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  • Writer's pictureDiego Tomasino

Honoring Black History Month and International Day Against Homophobia in Sports

Hello, my people!


Each year during the month of February, Black History Month shines a special light, illuminating the achievements, resistance and legacy of the Black community around the world. 🖤❤️💛💚


Origins

This commemorative month has its roots in the United States, where it began as a week of celebration in 1926, proposed by historian Carter G. Woodson , convinced that the world should know the contributions of the Afro-descendant community to counteract false and perverse arguments of racism. The date was chosen to coincide with the birthdays of President Abraham Lincoln (February 12) and abolitionist Fredrick Douglas (February 14). Later, in 1976, President Gerald Ford officially recognized Black History Week , highlighting its importance in an institutional message, and the following year he officially established Black History Month.


February is a time to reflect on the fight for equality and recognition of the significant contributions that black people have made throughout history. At the same time, it is an opportunity to remember the struggles and triumphs of key figures in the fight for civil rights, as well as to celebrate achievements in all areas of society, from politics and science to art and entertainment to sports.


In the context of sports, Black History Month takes on special relevance, as it gives us the opportunity to recognize the lasting impact of black athletes on sports history. From pioneers like Jackie Robinson , who broke the color barrier in professional baseball, to contemporary figures like Serena Williams , whose dominance on the field has inspired millions around the world. Black athletes have challenged stereotypes and paved the way for future generations.


And what about LGBTphobia in sports?

This year, as we celebrate diversity and inclusion, it is also important to highlight another crucial aspect of the fight for equality: the fight against homophobia in sport.


Sport, with its unifying power and ability to inspire millions, should be a place where everyone is welcome and respected, regardless of their sexual orientation or gender identity.


However, the reality is that homophobia remains a persistent problem in many sporting environments. That is why the Day Against Homophobia in Sports, celebrated on February 19, is an opportunity to reflect on these challenges and promote positive change.

In this context, it is essential to highlight the brave path traced by LGBTQ athletes who have challenged stereotypes and opened doors for future generations. One of these pioneers is Justin Fashanu , a British football player who became the first openly gay professional footballer in the United Kingdom in the 1980s. His bravery in revealing his sexual orientation in a predominantly heterosexual sporting environment was an act of resistance that made him face discrimination and prejudice.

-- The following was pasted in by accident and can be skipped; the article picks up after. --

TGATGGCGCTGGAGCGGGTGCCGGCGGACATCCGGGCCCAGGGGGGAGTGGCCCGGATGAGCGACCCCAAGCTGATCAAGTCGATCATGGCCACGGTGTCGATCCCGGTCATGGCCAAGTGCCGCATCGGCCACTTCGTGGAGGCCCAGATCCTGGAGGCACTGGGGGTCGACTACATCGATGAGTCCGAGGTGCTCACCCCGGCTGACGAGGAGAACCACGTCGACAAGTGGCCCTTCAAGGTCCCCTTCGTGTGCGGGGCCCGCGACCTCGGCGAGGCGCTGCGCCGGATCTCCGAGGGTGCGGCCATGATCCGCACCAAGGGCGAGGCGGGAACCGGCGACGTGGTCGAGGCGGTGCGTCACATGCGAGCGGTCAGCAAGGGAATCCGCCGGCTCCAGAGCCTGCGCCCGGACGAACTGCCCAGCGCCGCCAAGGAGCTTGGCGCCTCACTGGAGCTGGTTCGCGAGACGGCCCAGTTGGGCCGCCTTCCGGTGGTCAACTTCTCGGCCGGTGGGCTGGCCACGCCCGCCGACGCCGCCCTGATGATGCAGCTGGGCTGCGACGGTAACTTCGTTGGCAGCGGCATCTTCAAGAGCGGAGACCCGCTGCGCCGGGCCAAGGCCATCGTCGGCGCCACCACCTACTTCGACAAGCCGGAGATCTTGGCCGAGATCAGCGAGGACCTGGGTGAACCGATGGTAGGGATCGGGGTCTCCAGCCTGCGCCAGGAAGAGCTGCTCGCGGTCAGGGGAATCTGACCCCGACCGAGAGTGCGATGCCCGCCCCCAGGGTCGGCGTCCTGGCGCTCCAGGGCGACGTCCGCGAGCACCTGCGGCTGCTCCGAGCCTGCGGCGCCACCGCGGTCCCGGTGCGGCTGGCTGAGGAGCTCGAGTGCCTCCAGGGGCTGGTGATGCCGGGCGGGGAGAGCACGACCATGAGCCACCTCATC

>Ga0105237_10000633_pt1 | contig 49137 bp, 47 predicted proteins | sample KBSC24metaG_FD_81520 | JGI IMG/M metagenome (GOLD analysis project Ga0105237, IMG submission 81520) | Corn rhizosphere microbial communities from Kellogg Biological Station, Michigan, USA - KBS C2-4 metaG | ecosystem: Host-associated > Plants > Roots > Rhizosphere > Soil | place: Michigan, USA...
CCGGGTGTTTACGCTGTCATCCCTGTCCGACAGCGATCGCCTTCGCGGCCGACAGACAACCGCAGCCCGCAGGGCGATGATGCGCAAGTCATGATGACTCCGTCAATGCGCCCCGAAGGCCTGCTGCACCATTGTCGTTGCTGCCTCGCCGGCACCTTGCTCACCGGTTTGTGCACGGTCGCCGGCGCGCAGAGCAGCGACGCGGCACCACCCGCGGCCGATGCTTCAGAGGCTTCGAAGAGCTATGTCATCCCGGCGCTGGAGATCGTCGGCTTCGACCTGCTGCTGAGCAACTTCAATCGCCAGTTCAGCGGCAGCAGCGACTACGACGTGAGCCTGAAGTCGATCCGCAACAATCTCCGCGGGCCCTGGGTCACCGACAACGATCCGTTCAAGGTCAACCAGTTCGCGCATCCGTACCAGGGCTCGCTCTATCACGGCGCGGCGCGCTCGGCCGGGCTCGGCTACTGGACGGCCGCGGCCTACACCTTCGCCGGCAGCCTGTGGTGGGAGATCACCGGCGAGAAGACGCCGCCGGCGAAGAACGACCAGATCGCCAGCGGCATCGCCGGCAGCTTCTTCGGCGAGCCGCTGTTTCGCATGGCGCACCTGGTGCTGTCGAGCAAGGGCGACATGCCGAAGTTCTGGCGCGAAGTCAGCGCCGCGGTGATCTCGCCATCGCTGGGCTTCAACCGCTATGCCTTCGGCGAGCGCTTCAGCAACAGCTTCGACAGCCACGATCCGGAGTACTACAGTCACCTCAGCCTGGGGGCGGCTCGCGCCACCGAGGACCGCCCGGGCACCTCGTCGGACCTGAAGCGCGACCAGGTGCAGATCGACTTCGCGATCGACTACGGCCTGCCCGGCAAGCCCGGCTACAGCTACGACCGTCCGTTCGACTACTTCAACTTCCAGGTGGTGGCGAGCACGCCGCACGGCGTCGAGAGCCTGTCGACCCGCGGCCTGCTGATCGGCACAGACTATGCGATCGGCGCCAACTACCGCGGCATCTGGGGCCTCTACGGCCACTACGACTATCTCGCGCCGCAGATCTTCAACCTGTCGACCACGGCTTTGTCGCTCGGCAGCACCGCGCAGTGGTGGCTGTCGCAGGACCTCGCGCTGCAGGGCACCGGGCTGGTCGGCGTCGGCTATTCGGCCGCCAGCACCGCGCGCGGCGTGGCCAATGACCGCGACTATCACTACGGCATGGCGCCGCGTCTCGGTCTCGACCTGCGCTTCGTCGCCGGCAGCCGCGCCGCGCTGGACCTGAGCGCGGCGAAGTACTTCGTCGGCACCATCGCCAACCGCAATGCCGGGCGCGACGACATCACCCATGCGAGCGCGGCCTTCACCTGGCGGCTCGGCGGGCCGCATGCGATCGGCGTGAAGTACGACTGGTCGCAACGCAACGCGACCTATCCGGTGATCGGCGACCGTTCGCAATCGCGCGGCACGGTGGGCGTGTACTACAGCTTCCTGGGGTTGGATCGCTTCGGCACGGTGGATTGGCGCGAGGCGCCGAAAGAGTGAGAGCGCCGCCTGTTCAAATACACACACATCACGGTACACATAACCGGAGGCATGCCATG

Fashanu, born on February 19, 1961 in England, not only stood out for his talent on the playing field, but also for his commitment to authenticity and truth. Despite the challenges and scrutiny he was subjected to, he held firm to his identity and paved a path for other LGBTQ athletes who came after him. Although his life ended tragically in 1998, his legacy lives on as a reminder of the importance of visibility and inclusion in sport.





Making history

In addition to Fashanu, there are many other LGBTQ athletes who have left an indelible mark on the world of sports. Megan Rapinoe , the prominent American soccer player and LGBTQ rights activist, has used her platform to promote equality and inclusion in sports and beyond. Australian swimmer Ian Thorpe , a multiple Olympic medal winner, has also been a role model for the LGBTQ community, as has American tennis player Billie Jean King , whose courage and leadership have paved the way for generations of LGBTQ athletes.


We also recently had the premiere of NYAD, the film that tells the story of Diana Nyad , the first woman to swim from Florida to Cuba at 64 years old. And there are a large number of athletes from Latin America and Spain who every day are encouraged to break stereotypes in elite sports, such as water polo player Victor Gutierrez, skater Jorge Luis Martinez ,soccer player Linda Caideco , boxer Orlando Cruz , sailor Cecilia Carranza , soccer player Douglas Souza , rugby player David Zuñiga , and basketball player Sebastian Vega .


As we celebrate Black History Month and highlight Day Against Homophobia in Sports, we must remember that the true greatness of sport lies in its ability to unite us in our diversity and celebrate our differences .

It is time to continue moving towards a future where all athletes can compete in an inclusive and prejudice-free environment, where each person can be true to themselves without fear of discrimination.

Together, we can make sport – and society in general – a more welcoming and equitable place for all.

 

And what other people can you think of to celebrate this month?




📚 You can get “Come Out! Companies also have to come out of the closet” on Amazon in Spanish , Portuguese and now also in English .


 

 

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